‘Dismay’ at flight from IFSC offers timely reminder of its importance to economy

There are worrying signs of drift with the operation of the centre but it’s not quite clear if a rot has set in

The IFSC in Dublin: There’s no doubt it has been a big success since Dermot Desmond first suggested the idea. Photograph: Bryan O’Brien

The IFSC in Dublin: There’s no doubt it has been a big success since Dermot Desmond first suggested the idea. Photograph: Bryan O’Brien

 

Michael Somers, the former head of the National Treasury Management Agency and current deputy chairman of AIB, didn’t pull his punches in his interview with George Lee on RTÉ Radio 1 at the weekend.

His comments about the International Financial Services Centre were a particular surprise; he said he was “dismayed” at the number of banks who have handed back their licences over the past two years. “Nobody is going to come out and say it [but] it’s because of heavy regulation,” he said. “It’s one we could have grown more. I’m dismayed to see the drift out now.”

That was a swipe at the Central Bank of Ireland and financial regulator Matthew Elderfield.

When I put Somers comments to the Central Bank, this was its reply: “Regulation of banks in Ireland has intensified since the crisis. This has undoubtedly added to the cost of compliance for regulated firms.

“The Central Bank is careful to avoid placing an undue burden on regulated firms, but attaches priority to its statutory responsibility to ensure the proper and effective regulation of financial service providers and markets.

“The banking sector is undergoing a period of consolidation and deleveraging following the financial crisis, particularly involving reduced international operations and rationalisation of legal entities by banking groups, and it is clear that this has and will likely continue to impact the IFSC.

“Central Bank supervision of financial services companies is conducted within a risk-based framework based on the inherent impact of a firm in case of failure and the probability of problems occurring as identified through on-site assessment and other supervisory work.”

The regulator distanced itself from any suggestion that it is at the root of the problem.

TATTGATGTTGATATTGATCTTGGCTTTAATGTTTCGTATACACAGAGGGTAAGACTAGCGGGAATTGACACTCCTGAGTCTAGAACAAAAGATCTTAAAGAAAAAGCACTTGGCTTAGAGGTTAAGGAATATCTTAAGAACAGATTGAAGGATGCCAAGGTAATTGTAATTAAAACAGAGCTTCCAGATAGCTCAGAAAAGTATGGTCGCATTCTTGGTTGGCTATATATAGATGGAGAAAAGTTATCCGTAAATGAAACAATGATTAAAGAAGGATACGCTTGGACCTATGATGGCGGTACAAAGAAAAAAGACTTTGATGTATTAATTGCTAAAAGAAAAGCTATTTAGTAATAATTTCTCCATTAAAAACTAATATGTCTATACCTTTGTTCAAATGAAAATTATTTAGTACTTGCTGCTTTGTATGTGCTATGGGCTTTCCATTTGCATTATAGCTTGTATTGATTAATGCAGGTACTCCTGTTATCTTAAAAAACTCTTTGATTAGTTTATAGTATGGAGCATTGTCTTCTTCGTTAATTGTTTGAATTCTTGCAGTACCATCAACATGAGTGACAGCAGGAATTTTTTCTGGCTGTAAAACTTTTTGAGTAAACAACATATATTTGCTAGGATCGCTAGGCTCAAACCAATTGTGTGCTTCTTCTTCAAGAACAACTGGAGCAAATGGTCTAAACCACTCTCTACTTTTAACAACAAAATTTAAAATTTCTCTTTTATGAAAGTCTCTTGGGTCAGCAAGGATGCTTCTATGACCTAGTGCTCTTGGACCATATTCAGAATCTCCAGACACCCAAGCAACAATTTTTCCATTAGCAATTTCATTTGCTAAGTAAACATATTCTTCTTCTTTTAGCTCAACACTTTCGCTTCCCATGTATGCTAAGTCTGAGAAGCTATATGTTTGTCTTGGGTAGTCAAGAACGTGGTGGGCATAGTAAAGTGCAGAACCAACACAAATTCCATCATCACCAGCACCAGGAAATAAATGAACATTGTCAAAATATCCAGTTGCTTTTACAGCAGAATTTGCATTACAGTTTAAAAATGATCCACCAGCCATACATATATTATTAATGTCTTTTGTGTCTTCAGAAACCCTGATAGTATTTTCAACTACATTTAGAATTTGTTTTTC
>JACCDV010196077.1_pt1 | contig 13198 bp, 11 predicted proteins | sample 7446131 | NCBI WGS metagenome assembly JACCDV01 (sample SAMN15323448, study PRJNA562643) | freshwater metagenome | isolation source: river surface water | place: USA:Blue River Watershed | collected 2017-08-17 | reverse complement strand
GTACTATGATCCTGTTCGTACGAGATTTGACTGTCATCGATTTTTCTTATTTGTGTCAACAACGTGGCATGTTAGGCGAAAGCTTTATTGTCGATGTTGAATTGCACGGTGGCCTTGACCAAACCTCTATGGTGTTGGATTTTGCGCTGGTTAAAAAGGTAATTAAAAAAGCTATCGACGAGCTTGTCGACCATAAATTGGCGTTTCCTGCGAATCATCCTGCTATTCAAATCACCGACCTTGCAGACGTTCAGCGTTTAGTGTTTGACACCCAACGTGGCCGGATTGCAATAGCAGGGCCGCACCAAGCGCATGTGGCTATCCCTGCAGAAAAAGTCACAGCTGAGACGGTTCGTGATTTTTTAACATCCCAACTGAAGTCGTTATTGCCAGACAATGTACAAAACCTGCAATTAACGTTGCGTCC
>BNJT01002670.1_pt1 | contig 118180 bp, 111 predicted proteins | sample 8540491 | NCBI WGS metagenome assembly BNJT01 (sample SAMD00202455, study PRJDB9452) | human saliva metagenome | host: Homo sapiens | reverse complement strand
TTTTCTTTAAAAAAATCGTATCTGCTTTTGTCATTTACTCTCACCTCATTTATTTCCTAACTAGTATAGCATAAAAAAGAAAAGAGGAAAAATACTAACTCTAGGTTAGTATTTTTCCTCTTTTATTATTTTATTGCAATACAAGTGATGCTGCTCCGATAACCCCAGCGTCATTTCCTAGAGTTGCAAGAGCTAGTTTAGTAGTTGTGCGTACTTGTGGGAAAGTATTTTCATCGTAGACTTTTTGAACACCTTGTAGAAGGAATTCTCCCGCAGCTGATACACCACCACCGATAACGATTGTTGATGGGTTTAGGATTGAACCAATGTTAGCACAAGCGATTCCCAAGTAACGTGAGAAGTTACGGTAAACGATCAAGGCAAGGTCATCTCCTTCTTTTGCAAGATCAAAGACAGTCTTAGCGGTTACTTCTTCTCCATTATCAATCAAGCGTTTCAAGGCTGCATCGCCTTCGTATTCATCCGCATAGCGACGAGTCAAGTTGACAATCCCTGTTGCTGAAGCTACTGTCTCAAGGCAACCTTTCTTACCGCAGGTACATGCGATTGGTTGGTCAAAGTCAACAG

It should be remembered that in 2005 the New York Times branded the IFSC as the “wild west” of European finance. The regulator would also be within its rights to point out how failures of one sort or another at Cologne Re, Sachsen LB and Depfa Bank tarnished the reputation of Dublin in the run-up to the collapse of the economy here.


String of defections
Figures from the Central Bank show that nine banking licences have been handed back within the past three years by IFSC operators, and no new licences have been issued in the past two years. Two of the licences handed back belonged to IBRC Mortgage Bank and Irish Nationwide, both of which are being consigned to history by the State.

Probably the highest-profile defection has been Goldman Sachs Bank Europe plc, following a reorganisation of its activities here after its fund management business was transferred to State Street.

There’s no doubt the IFSC has been a big success since Dermot Desmond first suggested the idea. Driven initially by tax breaks, it received clearance from the EU in 1987 and the companies based there pay about €1 billion annually in corporate taxes.

In 2010, IFSC Ireland, which is funded by a number of groups in the financial sector, came together and appointed former taoiseach John Bruton to act as a global ambassador for the centre. Bruton has had his mandate extended out to 2014 and is regarded by those in the industry as doing a good job.

The IFSC Clearing House Group, which is chaired by the secretary general of the Department of the Taoiseach, has set a target of creating 10,000 net new jobs over five years. The Department of Finance is also believed to be looking at how the IFSC operates and how it might be helped grow.

While there are worrying signs of drift with the operation of the IFSC, it’s not quite clear if a rot has set in.

Clearly, some of the operators there are not happy with the level of regulation being imposed on them.

Somers comments are timely in reminding us of the importance of the IFSC to the economy and how we need to up our game if it is to continue to prosper and create employment.

With IFSC Ireland, the IDA, the IFSC Clearing House Group, the Central Bank and the departments of the Taoiseach and finance, there are a lot of cooks in the kitchen. Perhaps too many.

Maybe that’s where we should start when looking for a solution to the drift taking place there.